Our Slipshod Past

When a president-elect is putting together his new cabinet, I always think of Zoe Baird.  She was Bill Clinton’s nominee for attorney general in 1993, one of those unfortunates who went down because of hiring illegal aliens and not paying their social security taxes.  After that, a number of other nominees for other positions — most of them women — bit the political dust for similar reasons.  Naturally, it was called Nannygate.

I don’t want to defend people who hire illegal aliens and cheat on their taxes, but I do think the whole brouhaha ignored the reality of working couples’ lives.  If you and your spouse both work, as my husband and I did, you spend much of your lives patching together makeshift plans for your kids’ care.  We were fortunate enough to have excellent daycare for our two children — but that didn’t address what happens when they go to school and need after-school care.  Or the holidays that seemed to pop up constantly on school schedules but not on our work schedules.  Or the long, hot summers.

We used neighborhood babysitters.  Babysitters found through agencies.  We advertised, we interviewed, we went quietly and desperately nuts.  With this kind of hysteria going on, it wouldn’t be surprising if you ended up with an occasional illegal person.  As long as the babysitter wasn’t a serial killer or a drug dealer, who cared about smaller legal niceties, especially when you were panting to get out the door, already late for your job?  (Why was it that most of my supervisors didn’t have kids and hadn’t the slightest comprehension for how hard it was to keep body and soul together?  Or that women of my era were loath to ever mention how precarious this kind of juggling was?  You kept your home life and your office life separate.  Kvetching about kids was the surest track to being marginalized at work.)

And occasionally getting out on the weekends — it was a nightmare.  I can still remember our desire to go somewhere one night, calling everybody we knew or were willing to meet on short notice.  My husband ended up talking to a answering machine owned by a graduate student, trying to force her to pick up the phone.  “I know you’re there, Rhonda!” he screamed.  “Answer!”  Desperation yields bad behavior like that.  

It all turned out well for us — and I know we were lucky.  These days, when I walk down the street, I realize something else: Half the world is populated by our former babysitters.  We run into them all the time, hear from them by email.  “Remember me?  I was your daughter’s nanny,” a young woman told my husband a couple of years ago.  Since we never called anybody a nanny, that was kind of startling, but I’m sure she was right.  We vaguely remembered her from one of those summers in the 80s, but her hair color had changed in the meantime.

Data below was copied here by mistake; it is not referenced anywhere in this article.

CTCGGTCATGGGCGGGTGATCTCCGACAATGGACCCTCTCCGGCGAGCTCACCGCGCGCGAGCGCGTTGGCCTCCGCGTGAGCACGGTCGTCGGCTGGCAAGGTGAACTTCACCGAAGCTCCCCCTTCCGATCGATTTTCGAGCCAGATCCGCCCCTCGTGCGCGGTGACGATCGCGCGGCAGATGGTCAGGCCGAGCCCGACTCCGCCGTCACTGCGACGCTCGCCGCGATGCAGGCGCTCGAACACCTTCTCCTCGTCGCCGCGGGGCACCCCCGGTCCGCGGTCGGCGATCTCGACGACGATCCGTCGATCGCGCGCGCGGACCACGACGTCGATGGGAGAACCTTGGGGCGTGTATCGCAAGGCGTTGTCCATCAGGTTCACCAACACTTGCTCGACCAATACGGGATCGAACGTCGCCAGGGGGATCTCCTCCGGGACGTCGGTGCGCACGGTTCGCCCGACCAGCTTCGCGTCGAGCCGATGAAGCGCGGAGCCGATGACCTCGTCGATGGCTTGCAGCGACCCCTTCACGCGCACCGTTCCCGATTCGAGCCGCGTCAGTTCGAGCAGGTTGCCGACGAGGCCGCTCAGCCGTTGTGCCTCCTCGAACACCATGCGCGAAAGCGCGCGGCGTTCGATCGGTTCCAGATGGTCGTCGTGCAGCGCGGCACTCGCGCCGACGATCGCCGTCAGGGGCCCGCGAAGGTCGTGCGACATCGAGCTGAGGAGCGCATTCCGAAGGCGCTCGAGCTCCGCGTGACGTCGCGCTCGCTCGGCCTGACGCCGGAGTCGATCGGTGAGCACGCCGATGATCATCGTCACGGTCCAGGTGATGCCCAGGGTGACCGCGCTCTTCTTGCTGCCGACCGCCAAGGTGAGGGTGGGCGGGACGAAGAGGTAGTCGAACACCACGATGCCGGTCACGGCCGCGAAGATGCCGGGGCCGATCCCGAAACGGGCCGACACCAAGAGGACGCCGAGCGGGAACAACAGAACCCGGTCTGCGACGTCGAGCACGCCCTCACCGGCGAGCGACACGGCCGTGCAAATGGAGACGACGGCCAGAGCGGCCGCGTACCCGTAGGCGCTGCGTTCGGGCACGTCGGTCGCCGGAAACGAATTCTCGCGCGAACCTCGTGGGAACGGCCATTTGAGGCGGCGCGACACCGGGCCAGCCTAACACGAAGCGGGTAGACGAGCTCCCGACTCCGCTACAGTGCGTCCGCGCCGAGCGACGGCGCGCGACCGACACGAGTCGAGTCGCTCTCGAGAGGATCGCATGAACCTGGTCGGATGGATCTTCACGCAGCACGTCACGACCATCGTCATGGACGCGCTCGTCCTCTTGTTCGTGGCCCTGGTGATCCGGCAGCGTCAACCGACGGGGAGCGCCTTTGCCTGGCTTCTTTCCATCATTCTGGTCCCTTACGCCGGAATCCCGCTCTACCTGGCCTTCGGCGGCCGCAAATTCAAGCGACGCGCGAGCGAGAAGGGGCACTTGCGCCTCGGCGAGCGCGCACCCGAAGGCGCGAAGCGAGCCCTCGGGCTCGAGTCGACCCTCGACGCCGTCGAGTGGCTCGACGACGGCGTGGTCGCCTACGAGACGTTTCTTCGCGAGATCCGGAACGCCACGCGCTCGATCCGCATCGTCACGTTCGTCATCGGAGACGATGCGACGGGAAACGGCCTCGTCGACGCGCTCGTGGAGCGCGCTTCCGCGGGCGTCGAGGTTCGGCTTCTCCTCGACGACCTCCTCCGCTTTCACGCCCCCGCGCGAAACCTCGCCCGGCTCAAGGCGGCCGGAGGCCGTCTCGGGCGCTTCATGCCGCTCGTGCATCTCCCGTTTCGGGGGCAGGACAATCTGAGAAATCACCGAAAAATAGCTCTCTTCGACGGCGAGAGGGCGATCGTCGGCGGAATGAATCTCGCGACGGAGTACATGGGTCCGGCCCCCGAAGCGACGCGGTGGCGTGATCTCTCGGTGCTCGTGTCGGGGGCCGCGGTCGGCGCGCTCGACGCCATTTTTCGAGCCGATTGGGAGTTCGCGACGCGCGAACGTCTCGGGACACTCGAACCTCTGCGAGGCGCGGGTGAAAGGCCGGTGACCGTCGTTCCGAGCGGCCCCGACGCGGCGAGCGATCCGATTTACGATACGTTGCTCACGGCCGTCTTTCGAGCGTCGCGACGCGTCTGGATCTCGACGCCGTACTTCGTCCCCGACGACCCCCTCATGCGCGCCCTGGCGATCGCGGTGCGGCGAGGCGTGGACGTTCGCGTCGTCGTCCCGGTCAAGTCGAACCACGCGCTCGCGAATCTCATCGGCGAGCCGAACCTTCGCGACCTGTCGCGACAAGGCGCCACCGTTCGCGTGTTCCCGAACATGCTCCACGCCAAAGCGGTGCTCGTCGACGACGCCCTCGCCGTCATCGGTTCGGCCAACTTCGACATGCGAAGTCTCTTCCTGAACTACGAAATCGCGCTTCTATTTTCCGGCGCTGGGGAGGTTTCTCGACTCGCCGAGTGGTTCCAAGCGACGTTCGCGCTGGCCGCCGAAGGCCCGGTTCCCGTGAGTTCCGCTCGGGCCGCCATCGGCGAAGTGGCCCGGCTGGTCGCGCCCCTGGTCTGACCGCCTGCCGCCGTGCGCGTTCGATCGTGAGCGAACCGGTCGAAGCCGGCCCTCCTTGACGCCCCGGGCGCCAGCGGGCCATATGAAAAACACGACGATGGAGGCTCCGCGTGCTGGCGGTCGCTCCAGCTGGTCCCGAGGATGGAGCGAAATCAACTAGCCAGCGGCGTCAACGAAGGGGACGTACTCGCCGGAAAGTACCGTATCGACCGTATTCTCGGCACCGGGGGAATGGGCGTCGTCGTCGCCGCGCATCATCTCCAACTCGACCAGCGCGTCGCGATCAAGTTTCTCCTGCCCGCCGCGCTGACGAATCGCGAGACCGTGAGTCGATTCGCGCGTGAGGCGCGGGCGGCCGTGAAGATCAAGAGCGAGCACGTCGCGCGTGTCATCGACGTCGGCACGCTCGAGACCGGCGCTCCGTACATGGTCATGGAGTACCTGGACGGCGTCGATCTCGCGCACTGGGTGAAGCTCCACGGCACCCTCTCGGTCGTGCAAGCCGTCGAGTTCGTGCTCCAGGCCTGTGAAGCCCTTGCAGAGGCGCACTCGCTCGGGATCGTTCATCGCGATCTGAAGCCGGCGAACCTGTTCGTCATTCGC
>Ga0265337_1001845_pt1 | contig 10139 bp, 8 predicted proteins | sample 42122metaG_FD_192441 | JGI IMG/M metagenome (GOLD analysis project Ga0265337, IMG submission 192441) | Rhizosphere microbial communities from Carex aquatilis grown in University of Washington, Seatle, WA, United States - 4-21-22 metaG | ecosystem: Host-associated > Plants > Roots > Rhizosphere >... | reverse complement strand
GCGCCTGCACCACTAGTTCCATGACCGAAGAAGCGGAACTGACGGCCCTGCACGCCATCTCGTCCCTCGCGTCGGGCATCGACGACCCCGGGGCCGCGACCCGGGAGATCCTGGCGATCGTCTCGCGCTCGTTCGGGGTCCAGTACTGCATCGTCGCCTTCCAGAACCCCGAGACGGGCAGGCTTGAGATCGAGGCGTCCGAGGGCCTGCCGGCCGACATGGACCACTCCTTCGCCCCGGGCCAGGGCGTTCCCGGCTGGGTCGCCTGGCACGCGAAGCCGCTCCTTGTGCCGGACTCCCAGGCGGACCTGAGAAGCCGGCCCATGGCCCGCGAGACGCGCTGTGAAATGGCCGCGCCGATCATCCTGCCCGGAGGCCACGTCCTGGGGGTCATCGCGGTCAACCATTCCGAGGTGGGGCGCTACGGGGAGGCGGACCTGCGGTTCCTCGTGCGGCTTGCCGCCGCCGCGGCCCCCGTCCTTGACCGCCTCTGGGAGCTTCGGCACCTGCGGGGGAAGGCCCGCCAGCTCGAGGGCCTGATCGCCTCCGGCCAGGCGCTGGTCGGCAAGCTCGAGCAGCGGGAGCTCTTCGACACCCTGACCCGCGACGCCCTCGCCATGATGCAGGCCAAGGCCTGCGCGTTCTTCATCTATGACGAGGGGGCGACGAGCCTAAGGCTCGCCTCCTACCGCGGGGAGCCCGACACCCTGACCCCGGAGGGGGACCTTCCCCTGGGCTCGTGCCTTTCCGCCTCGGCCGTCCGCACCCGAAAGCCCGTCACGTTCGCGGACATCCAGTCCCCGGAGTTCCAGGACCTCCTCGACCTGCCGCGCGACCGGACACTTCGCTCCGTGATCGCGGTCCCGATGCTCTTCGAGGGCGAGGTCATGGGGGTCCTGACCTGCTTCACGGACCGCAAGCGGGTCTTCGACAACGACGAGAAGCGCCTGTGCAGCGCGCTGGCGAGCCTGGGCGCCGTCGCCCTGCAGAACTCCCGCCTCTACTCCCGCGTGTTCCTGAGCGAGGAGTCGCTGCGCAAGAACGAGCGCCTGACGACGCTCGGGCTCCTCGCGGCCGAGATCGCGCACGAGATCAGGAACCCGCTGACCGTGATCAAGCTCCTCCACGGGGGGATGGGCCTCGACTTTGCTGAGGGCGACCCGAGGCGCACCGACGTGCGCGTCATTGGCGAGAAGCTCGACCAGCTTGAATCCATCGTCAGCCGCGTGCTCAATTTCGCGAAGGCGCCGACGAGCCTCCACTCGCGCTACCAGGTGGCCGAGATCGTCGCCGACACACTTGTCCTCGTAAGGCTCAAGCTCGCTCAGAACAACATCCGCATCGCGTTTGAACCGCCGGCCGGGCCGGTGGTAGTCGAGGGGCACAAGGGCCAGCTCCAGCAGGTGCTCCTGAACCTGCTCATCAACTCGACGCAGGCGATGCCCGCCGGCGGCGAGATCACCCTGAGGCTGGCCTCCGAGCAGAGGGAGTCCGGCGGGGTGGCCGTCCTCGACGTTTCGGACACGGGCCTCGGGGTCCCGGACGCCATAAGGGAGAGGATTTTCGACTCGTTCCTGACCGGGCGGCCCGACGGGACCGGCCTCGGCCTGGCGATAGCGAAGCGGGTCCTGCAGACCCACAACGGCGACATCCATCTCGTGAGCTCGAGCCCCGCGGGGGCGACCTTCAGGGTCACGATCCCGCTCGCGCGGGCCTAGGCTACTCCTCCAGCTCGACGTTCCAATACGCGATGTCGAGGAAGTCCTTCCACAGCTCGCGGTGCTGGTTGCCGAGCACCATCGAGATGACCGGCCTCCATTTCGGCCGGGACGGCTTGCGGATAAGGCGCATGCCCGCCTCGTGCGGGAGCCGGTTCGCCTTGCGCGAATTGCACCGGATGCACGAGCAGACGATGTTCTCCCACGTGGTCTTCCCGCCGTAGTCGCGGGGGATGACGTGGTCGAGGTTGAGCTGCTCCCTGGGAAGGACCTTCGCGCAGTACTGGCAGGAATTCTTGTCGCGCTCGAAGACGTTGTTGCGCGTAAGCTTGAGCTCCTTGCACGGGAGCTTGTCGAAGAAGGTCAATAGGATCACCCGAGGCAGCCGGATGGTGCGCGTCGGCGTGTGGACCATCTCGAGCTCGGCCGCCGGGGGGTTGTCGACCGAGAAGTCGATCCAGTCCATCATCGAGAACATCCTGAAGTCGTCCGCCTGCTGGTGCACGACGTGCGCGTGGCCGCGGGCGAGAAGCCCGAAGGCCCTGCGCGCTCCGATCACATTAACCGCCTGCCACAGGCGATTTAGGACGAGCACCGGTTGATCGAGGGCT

With this kind of slipshod past, no wonder no one’s been in touch with my husband or me about assuming an important position in the Obama administration.  I couldn’t pick out half our old babysitters in a police lineup — much less tell you their citizenship status.  I bet that kind of non-answer would go over like gangbusters these days.  If they call, I plan to just say no.

(Copyright 2009 by Ruth Pennebaker)

5 comments… add one
  • As yes, I remember it well — the constant hassle to find trustworthy babysitters. And don’t forget the ever-present guilt — guilt at leaving your child with someone who was feeding him “mystery meat” (I still don’t know what the hell that was!); guilt at the fact that he was walking the quarter mile from school to sitter’s house on his own; guilt over the quality time with him that you were missing — it just went on and on. Those were not the good old days.

  • ruthpennebaker Link

    Amen.  That I don’t miss at all.  Also: why are women the ones who feel guilty?

  • I lived for many years with the childcare problem.  There are 2 interesting questions here.  One is the whole business about “vetting” candidates for high office.  It’s not really about getting the best person for the job.  It’s about avoiding any possible embarrassment for the people doing the appointing.  The other is the question of childcare for working mothers.  Although I was always on a tight budget when I was working (a Ph.D. isn’t worth much money) at least I could afford reasonably good child care.  But that isn’t true for large numbers of poor and near poor women.  This is not talked about much anymore, but good childcare is a huge economic and social problem.  It affects not only the hard working mother, but also the growth and development of the kids.

  • ruthpennebaker Link

    I agree.  It’s time we faced this child-care problem, instead of assuming everyone has options for good care and can afford it.  Other countries — like France, for example — are far ahead of the US on this.

  • We’ve all had our share of babysitter agony;  I can recall times we’d do anything to get a decent sitter or daycare lined up.  We were so young and dumb that we left our five-year-old daughter with sitters and daycare centers where I would never, now, leave our five-year-old granddaughter. Because now I’m way more paranoid.

    I  also seem to remember there was the time you joined the local Methodist church (the same one George and Laura Bush belonged to, come to think of it) just so you could enroll your kids in their daycare program.  Desperate times call for desperate measures!

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